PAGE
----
Keeping a Humility Checklist
Your attitude directly affects your job performance. Although you can’t be expected to enjoy all of your job duties, when you find yourself complaining to yourself or others about your job, it’s good to remember it is better to be employed than not. Whenever you find yourself complaining or resentful about your employers or job, it’s important to change those feelings and create a positive outlook.
Sadly, I’ve noticed on most Facebook nanny groups caregivers not only think their opinions are more valuable than other nannies, but seem to nit-pick the parents that employ them. To be the best nanny you cannot waste your time being mad at, or criticizing, your employers.
If you have problems at your job you must go to the source — your employers. While asking for general support and advice from other nannies on social media, and elsewhere, can be helpful, bashing parents to others isn’t an effective way to fix the issues at your job.
It is difficult when the parents have a different child-rearing style than you. Be it sleeping techniques, discipline, or how to potty train the children, nannies must always be humble and remember that we are the employee, and not the parents. You must always respect the parents child-rearing preferences.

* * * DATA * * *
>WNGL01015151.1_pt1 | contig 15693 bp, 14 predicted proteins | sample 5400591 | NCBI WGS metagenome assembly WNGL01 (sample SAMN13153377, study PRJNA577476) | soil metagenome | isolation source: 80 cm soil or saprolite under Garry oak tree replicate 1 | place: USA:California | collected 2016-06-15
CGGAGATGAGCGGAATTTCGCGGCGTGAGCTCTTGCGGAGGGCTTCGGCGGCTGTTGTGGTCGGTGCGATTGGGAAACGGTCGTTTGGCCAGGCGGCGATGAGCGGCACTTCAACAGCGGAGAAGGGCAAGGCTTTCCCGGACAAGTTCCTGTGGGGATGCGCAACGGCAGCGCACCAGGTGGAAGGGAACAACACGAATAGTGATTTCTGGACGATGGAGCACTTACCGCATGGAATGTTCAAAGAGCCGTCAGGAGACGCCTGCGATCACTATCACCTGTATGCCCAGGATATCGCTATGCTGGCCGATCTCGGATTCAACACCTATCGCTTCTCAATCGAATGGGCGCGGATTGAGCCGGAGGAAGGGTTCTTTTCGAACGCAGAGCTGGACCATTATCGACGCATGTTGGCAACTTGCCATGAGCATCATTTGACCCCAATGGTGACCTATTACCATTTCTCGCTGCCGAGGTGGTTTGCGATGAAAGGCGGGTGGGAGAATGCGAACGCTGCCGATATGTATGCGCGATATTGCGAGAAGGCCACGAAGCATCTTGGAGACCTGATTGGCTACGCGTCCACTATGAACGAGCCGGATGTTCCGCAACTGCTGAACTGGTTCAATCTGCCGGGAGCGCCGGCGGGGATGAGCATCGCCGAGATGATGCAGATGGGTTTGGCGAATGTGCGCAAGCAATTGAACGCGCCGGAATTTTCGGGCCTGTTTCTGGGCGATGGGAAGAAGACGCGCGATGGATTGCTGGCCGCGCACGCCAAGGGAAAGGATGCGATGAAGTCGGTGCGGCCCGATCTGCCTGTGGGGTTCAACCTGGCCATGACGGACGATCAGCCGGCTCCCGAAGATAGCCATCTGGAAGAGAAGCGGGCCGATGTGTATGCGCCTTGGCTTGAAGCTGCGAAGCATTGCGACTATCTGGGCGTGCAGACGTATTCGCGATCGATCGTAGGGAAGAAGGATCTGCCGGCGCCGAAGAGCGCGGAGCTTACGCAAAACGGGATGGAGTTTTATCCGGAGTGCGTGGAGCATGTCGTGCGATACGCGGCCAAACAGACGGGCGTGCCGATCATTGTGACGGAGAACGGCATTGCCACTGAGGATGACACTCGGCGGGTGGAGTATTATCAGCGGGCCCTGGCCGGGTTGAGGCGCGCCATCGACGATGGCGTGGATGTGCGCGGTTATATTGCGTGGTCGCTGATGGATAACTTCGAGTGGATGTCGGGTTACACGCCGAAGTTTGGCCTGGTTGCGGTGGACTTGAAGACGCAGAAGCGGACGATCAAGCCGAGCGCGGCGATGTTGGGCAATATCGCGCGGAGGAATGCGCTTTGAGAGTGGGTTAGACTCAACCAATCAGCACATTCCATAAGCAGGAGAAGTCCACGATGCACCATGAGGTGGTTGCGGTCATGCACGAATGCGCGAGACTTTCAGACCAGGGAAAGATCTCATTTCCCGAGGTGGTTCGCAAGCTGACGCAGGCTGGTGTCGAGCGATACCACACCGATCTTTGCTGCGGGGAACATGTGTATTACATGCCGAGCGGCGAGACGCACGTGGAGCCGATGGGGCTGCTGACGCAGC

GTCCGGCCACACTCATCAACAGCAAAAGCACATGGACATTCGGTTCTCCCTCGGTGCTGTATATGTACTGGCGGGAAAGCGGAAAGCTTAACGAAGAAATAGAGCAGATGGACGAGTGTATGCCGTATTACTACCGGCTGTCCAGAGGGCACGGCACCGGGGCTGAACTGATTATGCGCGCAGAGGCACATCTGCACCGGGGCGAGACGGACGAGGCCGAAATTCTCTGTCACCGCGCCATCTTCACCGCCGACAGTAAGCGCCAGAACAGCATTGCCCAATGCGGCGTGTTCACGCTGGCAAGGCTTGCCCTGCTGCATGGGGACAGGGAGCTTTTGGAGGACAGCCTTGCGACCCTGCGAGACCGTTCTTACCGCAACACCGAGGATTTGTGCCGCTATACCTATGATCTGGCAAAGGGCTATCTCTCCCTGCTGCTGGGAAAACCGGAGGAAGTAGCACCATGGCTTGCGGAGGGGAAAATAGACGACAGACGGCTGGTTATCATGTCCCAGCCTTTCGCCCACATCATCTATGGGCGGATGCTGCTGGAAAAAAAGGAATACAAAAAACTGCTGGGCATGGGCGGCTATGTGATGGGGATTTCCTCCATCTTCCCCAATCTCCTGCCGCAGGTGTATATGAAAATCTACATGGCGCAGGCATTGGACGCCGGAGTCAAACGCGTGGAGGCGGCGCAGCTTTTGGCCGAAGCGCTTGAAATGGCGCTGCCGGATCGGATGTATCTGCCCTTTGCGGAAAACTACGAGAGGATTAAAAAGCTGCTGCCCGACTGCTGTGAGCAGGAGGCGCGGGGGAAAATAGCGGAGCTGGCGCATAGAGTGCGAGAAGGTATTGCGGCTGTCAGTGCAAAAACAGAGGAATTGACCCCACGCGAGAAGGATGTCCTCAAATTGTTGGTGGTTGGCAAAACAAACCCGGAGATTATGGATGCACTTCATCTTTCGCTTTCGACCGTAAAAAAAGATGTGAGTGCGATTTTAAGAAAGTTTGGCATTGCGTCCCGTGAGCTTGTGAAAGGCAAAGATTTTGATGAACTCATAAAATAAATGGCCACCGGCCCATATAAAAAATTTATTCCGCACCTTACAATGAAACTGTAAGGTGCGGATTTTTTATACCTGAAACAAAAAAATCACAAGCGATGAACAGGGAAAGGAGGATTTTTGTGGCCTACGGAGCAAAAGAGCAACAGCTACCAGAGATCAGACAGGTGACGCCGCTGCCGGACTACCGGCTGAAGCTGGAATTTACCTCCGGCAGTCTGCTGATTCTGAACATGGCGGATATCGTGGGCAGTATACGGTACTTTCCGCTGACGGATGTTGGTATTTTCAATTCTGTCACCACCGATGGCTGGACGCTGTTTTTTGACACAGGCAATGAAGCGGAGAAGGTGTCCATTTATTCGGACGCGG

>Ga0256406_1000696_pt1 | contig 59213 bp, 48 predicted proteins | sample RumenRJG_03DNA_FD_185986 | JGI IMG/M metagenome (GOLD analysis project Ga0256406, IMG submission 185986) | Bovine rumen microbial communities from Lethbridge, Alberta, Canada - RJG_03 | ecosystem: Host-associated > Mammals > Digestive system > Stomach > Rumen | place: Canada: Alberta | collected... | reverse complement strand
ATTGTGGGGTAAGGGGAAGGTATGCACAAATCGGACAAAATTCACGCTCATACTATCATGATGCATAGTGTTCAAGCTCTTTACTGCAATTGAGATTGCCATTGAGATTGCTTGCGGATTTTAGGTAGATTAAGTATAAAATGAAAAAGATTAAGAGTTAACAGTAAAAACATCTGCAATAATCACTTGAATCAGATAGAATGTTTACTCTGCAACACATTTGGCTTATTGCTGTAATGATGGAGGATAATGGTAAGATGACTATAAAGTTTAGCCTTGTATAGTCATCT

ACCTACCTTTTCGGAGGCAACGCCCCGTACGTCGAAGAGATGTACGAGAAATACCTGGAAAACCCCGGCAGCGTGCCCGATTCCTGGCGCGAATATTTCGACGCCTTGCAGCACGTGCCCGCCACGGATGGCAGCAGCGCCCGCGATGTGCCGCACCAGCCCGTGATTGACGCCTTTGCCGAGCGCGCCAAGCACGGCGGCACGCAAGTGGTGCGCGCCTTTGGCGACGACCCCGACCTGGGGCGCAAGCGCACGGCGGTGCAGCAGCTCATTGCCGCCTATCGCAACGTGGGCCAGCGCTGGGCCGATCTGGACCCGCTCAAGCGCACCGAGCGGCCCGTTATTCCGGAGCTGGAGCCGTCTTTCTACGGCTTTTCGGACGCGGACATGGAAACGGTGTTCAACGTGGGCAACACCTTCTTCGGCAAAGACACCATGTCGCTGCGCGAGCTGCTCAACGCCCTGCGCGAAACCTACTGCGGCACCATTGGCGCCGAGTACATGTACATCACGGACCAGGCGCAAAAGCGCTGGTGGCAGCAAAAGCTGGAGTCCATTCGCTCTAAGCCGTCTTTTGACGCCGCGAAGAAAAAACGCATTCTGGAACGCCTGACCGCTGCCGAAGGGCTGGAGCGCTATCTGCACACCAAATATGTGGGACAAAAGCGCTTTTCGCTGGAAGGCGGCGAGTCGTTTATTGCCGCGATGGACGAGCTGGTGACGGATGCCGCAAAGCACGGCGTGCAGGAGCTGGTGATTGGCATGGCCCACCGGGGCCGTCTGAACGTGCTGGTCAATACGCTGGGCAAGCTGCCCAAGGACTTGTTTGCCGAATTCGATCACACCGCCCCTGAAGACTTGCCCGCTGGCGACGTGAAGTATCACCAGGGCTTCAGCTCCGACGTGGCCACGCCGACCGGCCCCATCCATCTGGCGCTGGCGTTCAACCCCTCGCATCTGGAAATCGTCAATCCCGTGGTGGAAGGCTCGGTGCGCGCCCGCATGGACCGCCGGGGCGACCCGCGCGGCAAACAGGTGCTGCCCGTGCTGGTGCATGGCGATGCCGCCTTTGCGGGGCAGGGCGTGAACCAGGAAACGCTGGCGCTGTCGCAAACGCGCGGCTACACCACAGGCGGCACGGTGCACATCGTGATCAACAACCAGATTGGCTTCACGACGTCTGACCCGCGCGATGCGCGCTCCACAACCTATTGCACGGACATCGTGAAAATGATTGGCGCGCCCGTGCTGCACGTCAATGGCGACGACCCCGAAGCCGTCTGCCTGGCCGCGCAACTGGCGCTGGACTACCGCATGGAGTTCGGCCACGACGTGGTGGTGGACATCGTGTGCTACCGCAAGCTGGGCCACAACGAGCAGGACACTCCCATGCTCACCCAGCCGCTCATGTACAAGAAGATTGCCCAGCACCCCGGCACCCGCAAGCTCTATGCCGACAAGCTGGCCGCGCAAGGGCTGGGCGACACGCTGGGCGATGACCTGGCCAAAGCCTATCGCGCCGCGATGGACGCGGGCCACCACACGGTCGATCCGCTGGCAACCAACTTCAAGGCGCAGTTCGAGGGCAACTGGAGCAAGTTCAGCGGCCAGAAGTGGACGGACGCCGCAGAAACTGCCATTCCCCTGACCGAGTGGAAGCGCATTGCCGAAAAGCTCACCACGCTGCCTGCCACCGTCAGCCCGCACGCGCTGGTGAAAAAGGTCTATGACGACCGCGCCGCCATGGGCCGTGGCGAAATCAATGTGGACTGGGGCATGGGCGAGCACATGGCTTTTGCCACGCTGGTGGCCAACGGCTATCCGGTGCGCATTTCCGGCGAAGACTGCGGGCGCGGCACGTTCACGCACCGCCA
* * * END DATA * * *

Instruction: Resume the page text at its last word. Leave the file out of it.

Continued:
I found an article on FindANanny.Net to help determine if you are humble at work. But the site no longer exists. The article said, and I’ve added a few questions, to ask yourself the following questions:
1. Do you consider some of the job tasks you are asked to do demeaning or beneath you?
2. Do you place the needs of the children in your care above your own?
3. Do you encourage the parent and child bond in the home you work in?
4. Do you compare your job to other people’s jobs? Your pay? Your benefits? Your job duties?
5. Do you share the successes of the children with the parents, or do you claim them for your own? Do you say “We potty trained him” or do you say “I potty trained him?”
6. Do you vent to other people about your employers or your job?
7. Do you follow the parents’ directives even if you would raise your children differently?
8. Do you respect the family’s privacy?
Nannies with a strong work ethic put the needs of the children in their care before their own. They do whatever it takes meet the children’s needs, from changing diapers to cleaning up after a sick child, and always in a respectful way. Nannies with a strong work ethic take pride in themselves and in their work, but are not arrogant or boastful about their accomplishments. They are willing to share the success with all of the people who contributed to it and allow the parents to shine, perhaps even when they should shine brighter.
And I strongly feel, nannies who are able to not judge the parents too harshly and remain humble are happier and more successful employees.